Sweet Briar Engineering has received a $563,500 grant from the National Science Foundation, with $490,000 of that amount designated for need- and merit-based scholarships.
Four-year scholarships of $10,000 per year will be available to seven qualified first-year students enrolling in the fall of 2010 and seven additional students enrolling in the fall of 2011.
Sweet Briar Engineering director Hank Yochum said the scholarships, coupled with additional financial support from the College and other sources, should cover most or all of a student’s tuition.
“A highly qualified student who can get this will get other aid from the College,” he said.
The balance of the grant, which will be disbursed between June 1, 2009, and May 30, 2014, will be applied toward recruiting and retention of women in Sweet Briar College’s engineering program. Planned recruiting events include a weeklong residential course for college credit held during the summers of 2009 and 2010 for rising high school juniors and seniors.
The College also is hosting an “Explore Engineering at Sweet Briar” weekend event for high school women April 17 and 18. Juniors and seniors attend information sessions, tour the engineering labs and classrooms, and engage in hands-on design projects. They meet the faculty and are partnered with engineering student mentors during the stay, which includes overnight accommodations in the residence halls and meals in the dining room.
Four additional weekend “Explore” events will be held over the next two academic years, with one planned for each semester. All of the recruiting events are covered by the NSF grant and are offered free or at nominal cost to participants.
The grant also supports outreach to high schools. SBC Engineering has developed science and engineering kits that allow students to engage in hands-on projects in their own classrooms. The kits can be brought to schools for on-site demonstrations, but the department also makes them available to teachers who request them by mail.
Retention activities under the grant include academic support, peer mentoring and a Women in Engineering Mentoring Program. Funds also are set aside to support Sweet Briar’s engagement in the larger engineering community. The monies allow students to travel to conferences and other engineering events.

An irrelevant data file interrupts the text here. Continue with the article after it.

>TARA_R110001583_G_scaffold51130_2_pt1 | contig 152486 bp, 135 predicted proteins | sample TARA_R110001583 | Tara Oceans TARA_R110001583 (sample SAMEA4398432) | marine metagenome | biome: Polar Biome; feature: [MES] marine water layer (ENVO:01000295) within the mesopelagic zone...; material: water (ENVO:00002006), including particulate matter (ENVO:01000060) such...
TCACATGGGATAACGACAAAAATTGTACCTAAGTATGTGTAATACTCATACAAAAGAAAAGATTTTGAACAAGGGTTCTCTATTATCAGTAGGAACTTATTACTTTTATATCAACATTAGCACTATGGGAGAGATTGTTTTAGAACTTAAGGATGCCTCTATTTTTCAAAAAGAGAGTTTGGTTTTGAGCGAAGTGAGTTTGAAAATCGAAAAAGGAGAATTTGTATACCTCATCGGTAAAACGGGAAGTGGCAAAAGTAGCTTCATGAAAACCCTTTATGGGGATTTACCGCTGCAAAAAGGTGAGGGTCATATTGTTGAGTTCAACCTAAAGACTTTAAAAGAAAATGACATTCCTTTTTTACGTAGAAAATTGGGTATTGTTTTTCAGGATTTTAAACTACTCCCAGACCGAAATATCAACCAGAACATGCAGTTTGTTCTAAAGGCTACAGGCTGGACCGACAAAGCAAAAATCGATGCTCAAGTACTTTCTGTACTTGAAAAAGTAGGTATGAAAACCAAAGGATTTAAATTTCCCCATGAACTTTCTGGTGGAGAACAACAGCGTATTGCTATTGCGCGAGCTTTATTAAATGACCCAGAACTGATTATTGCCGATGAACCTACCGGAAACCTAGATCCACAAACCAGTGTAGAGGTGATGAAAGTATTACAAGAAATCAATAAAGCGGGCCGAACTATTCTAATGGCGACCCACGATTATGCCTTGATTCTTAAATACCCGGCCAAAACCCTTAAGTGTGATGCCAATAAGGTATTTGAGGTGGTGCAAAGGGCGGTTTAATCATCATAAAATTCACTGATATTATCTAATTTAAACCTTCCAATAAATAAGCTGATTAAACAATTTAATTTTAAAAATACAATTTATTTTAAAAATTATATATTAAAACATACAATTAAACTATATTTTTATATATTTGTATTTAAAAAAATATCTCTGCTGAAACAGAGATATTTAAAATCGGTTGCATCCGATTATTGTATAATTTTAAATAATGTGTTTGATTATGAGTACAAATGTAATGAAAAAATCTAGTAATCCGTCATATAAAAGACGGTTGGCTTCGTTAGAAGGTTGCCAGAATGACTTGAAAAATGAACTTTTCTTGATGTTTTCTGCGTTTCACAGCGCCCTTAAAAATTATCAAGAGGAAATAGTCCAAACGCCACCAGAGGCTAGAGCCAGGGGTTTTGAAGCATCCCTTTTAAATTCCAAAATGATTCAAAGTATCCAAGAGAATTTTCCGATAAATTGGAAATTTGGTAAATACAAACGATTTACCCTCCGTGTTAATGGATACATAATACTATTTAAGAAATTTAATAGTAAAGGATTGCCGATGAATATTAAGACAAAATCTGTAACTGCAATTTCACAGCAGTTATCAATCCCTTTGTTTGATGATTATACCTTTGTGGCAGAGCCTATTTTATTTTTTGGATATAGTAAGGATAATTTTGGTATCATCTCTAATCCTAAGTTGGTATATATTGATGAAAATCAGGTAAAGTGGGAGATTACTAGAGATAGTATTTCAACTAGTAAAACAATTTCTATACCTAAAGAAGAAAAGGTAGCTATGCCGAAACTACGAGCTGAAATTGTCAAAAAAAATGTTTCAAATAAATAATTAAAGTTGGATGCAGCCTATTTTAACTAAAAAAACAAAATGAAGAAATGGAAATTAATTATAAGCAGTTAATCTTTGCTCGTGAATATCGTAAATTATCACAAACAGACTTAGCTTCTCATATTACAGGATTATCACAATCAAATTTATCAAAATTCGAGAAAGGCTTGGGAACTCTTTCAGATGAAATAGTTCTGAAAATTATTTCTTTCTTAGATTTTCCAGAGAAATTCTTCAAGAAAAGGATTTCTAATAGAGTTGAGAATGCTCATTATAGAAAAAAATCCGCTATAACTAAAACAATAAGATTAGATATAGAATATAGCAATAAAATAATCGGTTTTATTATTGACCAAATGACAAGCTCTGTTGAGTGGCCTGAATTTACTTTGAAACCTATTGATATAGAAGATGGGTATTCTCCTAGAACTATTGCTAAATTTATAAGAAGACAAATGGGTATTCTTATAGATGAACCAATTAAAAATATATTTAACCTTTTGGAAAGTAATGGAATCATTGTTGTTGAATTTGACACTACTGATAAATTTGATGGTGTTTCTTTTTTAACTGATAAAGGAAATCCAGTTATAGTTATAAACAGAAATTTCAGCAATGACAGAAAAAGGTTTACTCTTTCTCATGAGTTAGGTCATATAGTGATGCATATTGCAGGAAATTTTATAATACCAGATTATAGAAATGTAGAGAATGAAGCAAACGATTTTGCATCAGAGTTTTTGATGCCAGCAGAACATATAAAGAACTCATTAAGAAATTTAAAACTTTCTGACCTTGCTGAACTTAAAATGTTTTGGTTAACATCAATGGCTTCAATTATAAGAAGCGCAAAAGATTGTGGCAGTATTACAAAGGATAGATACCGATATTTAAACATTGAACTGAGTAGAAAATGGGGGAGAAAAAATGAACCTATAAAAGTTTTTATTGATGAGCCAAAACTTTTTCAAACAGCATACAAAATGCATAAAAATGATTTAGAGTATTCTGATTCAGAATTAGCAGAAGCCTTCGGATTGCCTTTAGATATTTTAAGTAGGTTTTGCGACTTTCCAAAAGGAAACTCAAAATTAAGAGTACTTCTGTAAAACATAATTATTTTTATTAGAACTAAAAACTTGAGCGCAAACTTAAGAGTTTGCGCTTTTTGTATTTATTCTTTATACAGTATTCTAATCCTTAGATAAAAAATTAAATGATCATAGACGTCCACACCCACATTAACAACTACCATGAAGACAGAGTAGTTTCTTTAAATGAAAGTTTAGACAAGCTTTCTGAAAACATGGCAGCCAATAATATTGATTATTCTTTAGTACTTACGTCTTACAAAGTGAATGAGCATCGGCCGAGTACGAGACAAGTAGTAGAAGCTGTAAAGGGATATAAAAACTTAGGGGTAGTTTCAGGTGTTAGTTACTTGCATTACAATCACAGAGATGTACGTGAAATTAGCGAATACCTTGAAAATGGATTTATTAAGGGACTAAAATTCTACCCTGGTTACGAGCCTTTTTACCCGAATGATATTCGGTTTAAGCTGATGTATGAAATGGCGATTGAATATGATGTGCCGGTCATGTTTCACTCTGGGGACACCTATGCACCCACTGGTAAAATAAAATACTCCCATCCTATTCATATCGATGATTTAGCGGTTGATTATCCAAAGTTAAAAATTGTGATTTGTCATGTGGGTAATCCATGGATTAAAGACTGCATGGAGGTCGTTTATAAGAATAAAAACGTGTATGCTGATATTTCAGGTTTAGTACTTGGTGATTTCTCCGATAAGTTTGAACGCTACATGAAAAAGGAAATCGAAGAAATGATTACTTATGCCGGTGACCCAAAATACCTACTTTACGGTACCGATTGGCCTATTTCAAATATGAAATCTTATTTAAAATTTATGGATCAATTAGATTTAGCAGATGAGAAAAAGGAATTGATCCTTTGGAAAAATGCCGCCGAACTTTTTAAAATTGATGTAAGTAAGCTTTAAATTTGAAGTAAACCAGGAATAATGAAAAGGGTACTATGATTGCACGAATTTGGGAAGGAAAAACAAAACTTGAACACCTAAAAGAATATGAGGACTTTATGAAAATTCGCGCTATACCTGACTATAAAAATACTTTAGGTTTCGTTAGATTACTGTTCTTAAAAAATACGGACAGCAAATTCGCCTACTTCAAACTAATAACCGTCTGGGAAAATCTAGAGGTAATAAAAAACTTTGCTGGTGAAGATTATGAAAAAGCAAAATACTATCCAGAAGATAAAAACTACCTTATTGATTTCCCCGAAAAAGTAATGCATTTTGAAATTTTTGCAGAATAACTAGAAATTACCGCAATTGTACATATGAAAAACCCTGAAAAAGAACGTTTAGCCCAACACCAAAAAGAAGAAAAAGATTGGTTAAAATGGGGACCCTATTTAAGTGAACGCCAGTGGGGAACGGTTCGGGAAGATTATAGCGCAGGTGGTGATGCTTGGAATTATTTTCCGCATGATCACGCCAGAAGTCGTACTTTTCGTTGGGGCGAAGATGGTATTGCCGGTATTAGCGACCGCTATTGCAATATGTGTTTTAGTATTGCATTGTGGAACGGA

Sweet Briar Engineering receives grants from the National Science Foundation under its STEM Talent Expansion Program (STEP). The goal of STEP is to increase representation of minority groups, including women, in science, technology, engineering and mathematics – often referred to as STEM – disciplines.
The grant for $563,500 is a Scholarships in Science, Technology, Engineering and Mathematics (S-STEM) project. To date, SBC Engineering has received more than $1.75 million in support from the National Science Foundation, while the College overall has received nearly $3 million in NSF grants since 2002.
Jonathan Green, dean of the College, said the new grant is a reflection of the growth of Sweet Briar’s engineering program.
“Unlike the [previous] implementation grant that was aimed at creating new opportunities for women to study engineering, this competitive grant has been awarded to Sweet Briar in recognition of the success and quality of this young program,” he said. “This is a significant confirmation from outside experts of the good work our faculty and students are already doing in engineering.”
Sweet Briar’s engineering curriculum emphasizes experiential learning, design as a fundamental element of engineering, and creating solutions to human problems in a global context. It stresses a multidisciplinary approach with particular emphasis on electrical and mechanical systems.
Category: Engineering Science